Bishop Solis: Divine Mercy Sunday a reminder to trust in God, His love and His forgiveness
Friday, Apr. 13, 2018
IC photo/Marie Mischel
Bishop Oscar A. Solis begins the Divine Mercy Sunday Mass at St. Thomas More Parish by sprinkling the image of the Divine Mercy with holy water. Members of the Knights of Columbus fourth degree provide the honor guard.
SANDY — The Sunday following Easter was designated Divine Mercy Sunday by Pope John Paul II in 2000, the same year that he canonized St. Faustina Kowalska, whose visions of Christ speaking of his mercy led to the creation of the feast. The Church offers a plenary indulgence to those who devotedly observe the day, pray to the merciful Jesus, receive the sacraments of Reconciliation and the Eucharist, recite the Our Father and the Creed, and pray for the intentions of the Holy Father.
In the Diocese of Salt Lake City, several parishes traditionally celebrate Divine Mercy Sunday. This year, Bishop Oscar A. Solis joined the gathering at St. Thomas More Parish in Sandy, where he was the main celebrant of the Mass. Concelebrants were Father John Evans, the parish pastor, and Dominican Father Dominic Briese, chaplain of Judge Memorial Catholic High School. Deacon John Keyser was Deacon of the Mass; Deacon Lynn Johnson was Master of Ceremonies.
Prior to the Mass, the Sacrament of Reconciliation was offered, and the lines were such that it continued for almost two hours.
At the beginning of the Mass, Bishop Solis blessed the image of the Divine Mercy with holy water. It was then placed to the side of the altar.
During his homily, Bishop Solis pointed out that the readings for the day (Acts 4:32-35, 1 Jn 5:1-6 and Jn 20:19-31) “speak very clearly about God’s mercy.” In the Gospel reading, Jesus appears to the disciples, who are cowering in fear behind locked doors after the crucifixion, but rather than shaming or punishing them for abandoning him, Christ offers them his peace.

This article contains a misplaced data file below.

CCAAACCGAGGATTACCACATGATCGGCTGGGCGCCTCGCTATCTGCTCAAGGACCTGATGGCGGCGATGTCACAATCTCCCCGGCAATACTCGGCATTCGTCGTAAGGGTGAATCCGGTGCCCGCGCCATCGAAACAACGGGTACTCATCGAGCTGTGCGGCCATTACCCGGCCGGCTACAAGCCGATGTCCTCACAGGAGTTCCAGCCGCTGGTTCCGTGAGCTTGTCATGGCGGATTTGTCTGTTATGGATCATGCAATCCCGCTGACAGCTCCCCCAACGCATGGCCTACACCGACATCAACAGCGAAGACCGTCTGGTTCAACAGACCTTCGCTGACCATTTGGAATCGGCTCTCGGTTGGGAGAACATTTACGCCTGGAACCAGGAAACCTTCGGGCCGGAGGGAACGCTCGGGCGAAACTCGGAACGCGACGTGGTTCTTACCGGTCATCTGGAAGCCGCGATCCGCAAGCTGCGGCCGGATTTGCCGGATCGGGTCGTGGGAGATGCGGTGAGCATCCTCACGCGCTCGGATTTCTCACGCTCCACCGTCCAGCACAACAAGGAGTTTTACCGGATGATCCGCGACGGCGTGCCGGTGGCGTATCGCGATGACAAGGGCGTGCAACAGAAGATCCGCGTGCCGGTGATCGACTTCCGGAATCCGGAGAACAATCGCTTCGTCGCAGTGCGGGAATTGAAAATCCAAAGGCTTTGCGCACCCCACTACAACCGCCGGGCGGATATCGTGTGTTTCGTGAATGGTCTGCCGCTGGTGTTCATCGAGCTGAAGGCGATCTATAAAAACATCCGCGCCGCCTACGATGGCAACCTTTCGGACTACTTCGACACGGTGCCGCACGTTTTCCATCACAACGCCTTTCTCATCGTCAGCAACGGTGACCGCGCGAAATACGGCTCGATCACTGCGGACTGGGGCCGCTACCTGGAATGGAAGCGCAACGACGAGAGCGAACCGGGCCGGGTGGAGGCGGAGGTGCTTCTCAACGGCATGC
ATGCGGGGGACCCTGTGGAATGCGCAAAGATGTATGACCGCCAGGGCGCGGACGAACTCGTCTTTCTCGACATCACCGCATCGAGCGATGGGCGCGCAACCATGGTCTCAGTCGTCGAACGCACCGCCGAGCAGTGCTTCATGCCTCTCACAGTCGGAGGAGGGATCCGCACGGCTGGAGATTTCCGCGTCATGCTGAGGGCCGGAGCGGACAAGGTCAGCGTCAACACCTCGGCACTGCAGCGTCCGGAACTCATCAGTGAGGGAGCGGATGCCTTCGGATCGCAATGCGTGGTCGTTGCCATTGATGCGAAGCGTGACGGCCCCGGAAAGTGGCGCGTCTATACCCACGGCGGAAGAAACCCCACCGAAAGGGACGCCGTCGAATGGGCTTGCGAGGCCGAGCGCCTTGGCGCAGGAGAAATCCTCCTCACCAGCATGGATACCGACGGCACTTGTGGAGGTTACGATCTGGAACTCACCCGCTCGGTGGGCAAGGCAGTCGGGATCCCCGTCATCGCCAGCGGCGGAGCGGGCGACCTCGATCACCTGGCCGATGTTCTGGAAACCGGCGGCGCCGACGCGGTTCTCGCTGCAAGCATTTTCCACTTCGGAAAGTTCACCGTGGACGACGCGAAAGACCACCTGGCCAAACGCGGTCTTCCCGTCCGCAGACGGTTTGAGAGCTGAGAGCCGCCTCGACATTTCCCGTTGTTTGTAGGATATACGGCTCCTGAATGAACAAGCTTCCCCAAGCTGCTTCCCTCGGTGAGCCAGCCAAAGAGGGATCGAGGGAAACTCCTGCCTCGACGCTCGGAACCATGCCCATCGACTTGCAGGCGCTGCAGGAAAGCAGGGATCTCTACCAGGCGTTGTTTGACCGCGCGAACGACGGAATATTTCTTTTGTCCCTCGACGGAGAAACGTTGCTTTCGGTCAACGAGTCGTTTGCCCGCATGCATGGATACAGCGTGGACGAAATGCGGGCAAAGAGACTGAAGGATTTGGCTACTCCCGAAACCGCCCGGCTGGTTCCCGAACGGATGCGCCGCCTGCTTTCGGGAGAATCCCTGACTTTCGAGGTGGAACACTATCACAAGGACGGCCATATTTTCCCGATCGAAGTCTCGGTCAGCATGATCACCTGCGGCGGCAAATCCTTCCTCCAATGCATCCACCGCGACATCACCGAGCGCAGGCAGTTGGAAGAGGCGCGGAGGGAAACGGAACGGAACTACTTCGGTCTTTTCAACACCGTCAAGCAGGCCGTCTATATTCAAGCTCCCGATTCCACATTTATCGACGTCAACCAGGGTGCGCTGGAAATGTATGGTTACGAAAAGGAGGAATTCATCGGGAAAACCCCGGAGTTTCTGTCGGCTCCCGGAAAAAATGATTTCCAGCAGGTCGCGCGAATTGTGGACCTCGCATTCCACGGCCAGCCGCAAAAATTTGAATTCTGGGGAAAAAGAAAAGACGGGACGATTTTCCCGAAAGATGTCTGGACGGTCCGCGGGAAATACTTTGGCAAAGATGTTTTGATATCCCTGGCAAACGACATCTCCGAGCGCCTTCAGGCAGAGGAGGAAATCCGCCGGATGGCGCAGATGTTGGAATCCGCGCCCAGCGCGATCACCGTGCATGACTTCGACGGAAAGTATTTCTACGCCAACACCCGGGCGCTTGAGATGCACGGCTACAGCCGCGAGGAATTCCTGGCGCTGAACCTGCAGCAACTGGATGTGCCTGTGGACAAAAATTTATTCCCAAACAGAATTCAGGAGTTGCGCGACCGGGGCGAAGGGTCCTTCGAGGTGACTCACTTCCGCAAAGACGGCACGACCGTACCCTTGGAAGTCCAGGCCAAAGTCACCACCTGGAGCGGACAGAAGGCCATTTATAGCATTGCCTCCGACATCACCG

“What a beautiful manifestation of God’s mercy and God’s forgiveness,” Bishop Solis said, adding that St. John Paul II explained that divine mercy is the ultimate manifestation of God’s love in history. “This is a very important teaching, making us understand that mercy is the very essence of God’s existence and God’s love for us,” he said.
A second message in the bishop’s homily was that “God never gets tired of forgiveness. In spite of humanity’s endless litany of sins and transgressions of God’s commandments, Our Lord never gets tired of forgiving us,” he said, and the image of Divine Mercy reveals this.
The feast of Divine Mercy “reminds us of God’s invitation to open our hearts and receive God’s embracing love,” the bishop said. “The simple message of this feast is quite clear: God loves us – all of us. His mercy is greater than our sins, and God calls upon us to trust and receive his mercy, even if we don’t have proof; to believe in him with such trust and confidence that we won’t need any other proof other than understanding that Christ has already proven his love and mercy for us by his suffering, death and resurrection. So today, let us renew our trust in God’s mercy and open our hearts to his saving love.”
After the Mass, Greg Werking, who organized the event, said the bishop’s homily tied in beautifully with the message of mercy. This year’s celebration was the best they have had, he said.
“We measure how successful Divine Mercy Sunday is by how many people that don’t go to church come back to church, come back to Confession and start receiving the sacraments. And by the long lines that we had for Confession and the people that seemed to be new to the church, we got the feeling that we were bringing a lot of people back to the church, which brings great joy to me,” he said.
Among those who attended was Isaac Romero, who brought his two children. A parishioner of Our Lady of Lourdes in Magna, Romero said he has been attending Divine Mercy celebrations for two years because he has felt God’s divine mercy poured out on him.
After attending the Mass and receiving the plenary indulgence, “you just feel blessed. Very blessed,” said Barbara Granja, a St. Thomas More parishioner who has been attending the Divine Mercy Sunday celebration for at least four years.
“We love the Divine Mercy devotion,” said Carol Sanderson, a St. Vincent de Paul parishioner who attended with her family. “It’s a great time for our family to come together and go to Confession together and enjoy the beauty and the grace of the day.”
In his comments at the end of the Mass, Fr. Evans prayed that “we all not only receive the mercy of God but go and share it with others.”